Dear LIU Brooklyn Students, Faculty, Staff, and Alumni:

Discovery Day is one of the highlights of the academic year. It is a time to celebrate as a community the joy that comes in uncovering some of the world’s wonders that fire our desire to learn.

Perhaps it is uncommon to use a word like “wonder” to describe the research and creative works displayed on this special day. However, part of the reason for the day itself is to step out of our day-to-day frameworks to simply share the beauty, the order, and the meaning we find through the process of discovery.

A child sitting in a sandbox endlessly carving new patterns in the sand and building castles is, through play, discovering the fundamentals of the laws of physics and of aesthetics. Not only does a child experience enormous satisfaction in actually “toying” with these fundamental intellectual and aesthetic ideas, but is invariably eager to share them with others. Those of us sharing the sandbox or standing beside it are often called to witness the sheer fun in the wonder and beauty the child sees in his or her discoveries.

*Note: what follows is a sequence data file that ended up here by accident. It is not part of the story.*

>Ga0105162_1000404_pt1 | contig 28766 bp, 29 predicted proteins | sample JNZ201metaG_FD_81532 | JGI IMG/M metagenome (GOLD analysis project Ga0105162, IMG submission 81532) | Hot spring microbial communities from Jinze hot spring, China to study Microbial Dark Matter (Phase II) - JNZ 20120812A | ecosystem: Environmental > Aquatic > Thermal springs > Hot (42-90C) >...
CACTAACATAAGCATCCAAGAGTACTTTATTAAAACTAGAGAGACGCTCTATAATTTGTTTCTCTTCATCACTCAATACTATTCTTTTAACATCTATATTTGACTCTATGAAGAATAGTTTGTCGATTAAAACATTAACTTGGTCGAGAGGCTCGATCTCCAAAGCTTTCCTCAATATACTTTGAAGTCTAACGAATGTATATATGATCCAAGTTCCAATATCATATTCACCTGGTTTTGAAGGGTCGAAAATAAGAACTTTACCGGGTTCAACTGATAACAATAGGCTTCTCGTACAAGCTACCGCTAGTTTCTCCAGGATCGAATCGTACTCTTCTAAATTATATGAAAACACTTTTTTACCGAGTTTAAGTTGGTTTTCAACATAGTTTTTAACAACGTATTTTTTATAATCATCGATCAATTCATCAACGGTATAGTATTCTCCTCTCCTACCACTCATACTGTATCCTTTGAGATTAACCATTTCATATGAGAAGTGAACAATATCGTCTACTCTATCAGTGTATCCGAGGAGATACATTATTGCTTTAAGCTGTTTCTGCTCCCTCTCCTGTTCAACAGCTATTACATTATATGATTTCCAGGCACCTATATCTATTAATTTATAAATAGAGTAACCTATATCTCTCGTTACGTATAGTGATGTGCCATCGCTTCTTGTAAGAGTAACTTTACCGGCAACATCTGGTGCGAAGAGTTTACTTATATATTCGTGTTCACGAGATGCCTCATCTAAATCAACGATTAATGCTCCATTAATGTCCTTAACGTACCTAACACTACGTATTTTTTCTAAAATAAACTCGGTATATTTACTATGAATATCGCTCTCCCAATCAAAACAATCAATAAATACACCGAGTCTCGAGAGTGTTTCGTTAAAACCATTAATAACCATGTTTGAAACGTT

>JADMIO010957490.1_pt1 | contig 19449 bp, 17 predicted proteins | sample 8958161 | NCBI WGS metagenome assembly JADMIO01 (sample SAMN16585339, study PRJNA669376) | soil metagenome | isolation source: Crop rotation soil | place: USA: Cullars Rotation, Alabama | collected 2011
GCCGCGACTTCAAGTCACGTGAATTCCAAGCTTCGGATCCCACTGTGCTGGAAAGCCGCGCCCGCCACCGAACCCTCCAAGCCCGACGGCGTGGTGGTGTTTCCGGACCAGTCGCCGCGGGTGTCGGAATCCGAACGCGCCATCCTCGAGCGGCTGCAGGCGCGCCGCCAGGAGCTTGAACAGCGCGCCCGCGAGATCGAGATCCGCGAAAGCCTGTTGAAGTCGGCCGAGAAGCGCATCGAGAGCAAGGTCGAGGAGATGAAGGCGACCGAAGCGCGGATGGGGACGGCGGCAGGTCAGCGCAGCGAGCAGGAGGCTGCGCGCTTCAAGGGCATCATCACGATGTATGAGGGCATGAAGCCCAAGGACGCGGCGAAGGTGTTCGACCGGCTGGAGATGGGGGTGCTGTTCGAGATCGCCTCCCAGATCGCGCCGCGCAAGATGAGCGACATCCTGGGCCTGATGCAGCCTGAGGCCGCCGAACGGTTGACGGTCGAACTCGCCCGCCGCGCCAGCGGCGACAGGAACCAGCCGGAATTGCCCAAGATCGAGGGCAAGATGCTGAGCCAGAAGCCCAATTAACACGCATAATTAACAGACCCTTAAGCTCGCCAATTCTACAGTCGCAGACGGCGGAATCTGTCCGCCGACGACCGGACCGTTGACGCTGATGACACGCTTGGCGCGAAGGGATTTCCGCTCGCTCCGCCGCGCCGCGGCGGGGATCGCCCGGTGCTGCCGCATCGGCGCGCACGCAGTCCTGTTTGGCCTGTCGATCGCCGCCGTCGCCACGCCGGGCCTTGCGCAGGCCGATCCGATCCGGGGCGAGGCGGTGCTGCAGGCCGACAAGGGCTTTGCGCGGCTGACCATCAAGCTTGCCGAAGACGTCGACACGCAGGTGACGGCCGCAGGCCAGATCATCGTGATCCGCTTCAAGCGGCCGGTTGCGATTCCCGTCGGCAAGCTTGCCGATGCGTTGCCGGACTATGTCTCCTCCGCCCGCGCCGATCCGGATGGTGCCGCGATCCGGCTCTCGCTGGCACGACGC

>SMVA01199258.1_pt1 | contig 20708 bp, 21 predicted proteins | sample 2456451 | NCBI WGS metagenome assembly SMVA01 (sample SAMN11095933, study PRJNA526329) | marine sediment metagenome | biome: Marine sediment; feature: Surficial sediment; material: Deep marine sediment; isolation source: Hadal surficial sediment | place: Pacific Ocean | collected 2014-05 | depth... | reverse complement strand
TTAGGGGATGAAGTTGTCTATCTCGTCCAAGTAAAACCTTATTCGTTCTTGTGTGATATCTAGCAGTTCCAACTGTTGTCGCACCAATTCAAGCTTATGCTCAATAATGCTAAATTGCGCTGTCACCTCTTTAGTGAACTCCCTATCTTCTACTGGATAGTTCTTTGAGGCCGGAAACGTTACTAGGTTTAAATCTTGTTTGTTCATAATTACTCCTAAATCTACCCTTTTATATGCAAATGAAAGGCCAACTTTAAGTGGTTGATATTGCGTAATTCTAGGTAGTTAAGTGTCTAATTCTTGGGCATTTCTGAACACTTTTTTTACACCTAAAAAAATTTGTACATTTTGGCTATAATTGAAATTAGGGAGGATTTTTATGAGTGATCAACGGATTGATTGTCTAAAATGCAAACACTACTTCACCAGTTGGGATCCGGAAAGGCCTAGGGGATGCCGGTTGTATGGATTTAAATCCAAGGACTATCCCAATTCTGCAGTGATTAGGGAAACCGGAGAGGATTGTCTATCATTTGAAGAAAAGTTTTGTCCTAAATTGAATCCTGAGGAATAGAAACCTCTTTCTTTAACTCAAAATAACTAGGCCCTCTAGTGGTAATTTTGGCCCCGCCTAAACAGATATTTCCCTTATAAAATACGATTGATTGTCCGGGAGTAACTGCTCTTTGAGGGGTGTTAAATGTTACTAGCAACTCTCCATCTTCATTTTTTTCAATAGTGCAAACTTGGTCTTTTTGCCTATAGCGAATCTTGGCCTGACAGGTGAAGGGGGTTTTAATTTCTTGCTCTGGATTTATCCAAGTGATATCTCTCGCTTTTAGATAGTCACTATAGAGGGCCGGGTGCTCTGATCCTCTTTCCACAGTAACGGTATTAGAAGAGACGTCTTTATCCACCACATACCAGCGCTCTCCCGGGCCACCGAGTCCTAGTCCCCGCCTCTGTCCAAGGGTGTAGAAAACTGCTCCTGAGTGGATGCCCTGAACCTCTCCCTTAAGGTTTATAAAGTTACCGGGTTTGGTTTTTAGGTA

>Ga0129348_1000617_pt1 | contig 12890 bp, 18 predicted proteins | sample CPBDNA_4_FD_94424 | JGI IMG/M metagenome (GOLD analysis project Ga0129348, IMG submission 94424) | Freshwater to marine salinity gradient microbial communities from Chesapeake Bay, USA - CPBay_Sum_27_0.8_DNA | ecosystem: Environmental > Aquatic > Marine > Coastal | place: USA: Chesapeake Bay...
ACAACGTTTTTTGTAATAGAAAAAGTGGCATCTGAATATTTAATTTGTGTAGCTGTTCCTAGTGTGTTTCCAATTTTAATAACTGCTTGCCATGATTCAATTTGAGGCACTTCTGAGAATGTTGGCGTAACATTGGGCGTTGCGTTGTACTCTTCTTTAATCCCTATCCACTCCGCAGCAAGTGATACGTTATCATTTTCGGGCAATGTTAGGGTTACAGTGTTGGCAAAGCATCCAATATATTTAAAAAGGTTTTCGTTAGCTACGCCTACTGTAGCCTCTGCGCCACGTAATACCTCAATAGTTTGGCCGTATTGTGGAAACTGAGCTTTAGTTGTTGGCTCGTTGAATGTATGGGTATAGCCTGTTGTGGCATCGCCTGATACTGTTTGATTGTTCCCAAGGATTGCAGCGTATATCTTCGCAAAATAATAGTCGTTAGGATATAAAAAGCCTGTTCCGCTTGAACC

Likewise, the scientist working in his or her lab is engaged in a process of discovery. The scientist imaginatively explores principles that shape the phenomena we see. Whether attempting to understand the explosive growth of the universe or the effect of how various drugs function on the cell, the scientist’s aim is to discover fundamental principles that make the world what it is. When successful, there is an extraordinary sense of intellectual satisfaction with this newfound coherence, and we, with all the delight we knew as children, enthusiastically share our discoveries.

So it is also with artists who imaginatively work with principles of color and form, of sound and language, to reveal aspects of ourselves and the world that might otherwise go unnoticed. Furthermore, the very act of artistic creation is an attempt to communicate, an invitation by the artist to awaken the aesthetic sensibilities—and, in many cases, the social, psychological and political sensibilities—of those who encounter his or her work. Here again, we experience extraordinary intrinsic power of discovery and of desire to share “the newly revealed.”

Discovery Day is truly about the joy of learning, the joy we experience on an individual basis from day to day, and in forming academic communities such as our own. Let us celebrate with all the enthusiasm for learning the wonders of the world we knew as children.


Jeffrey Kane
Vice President for Academic Affairs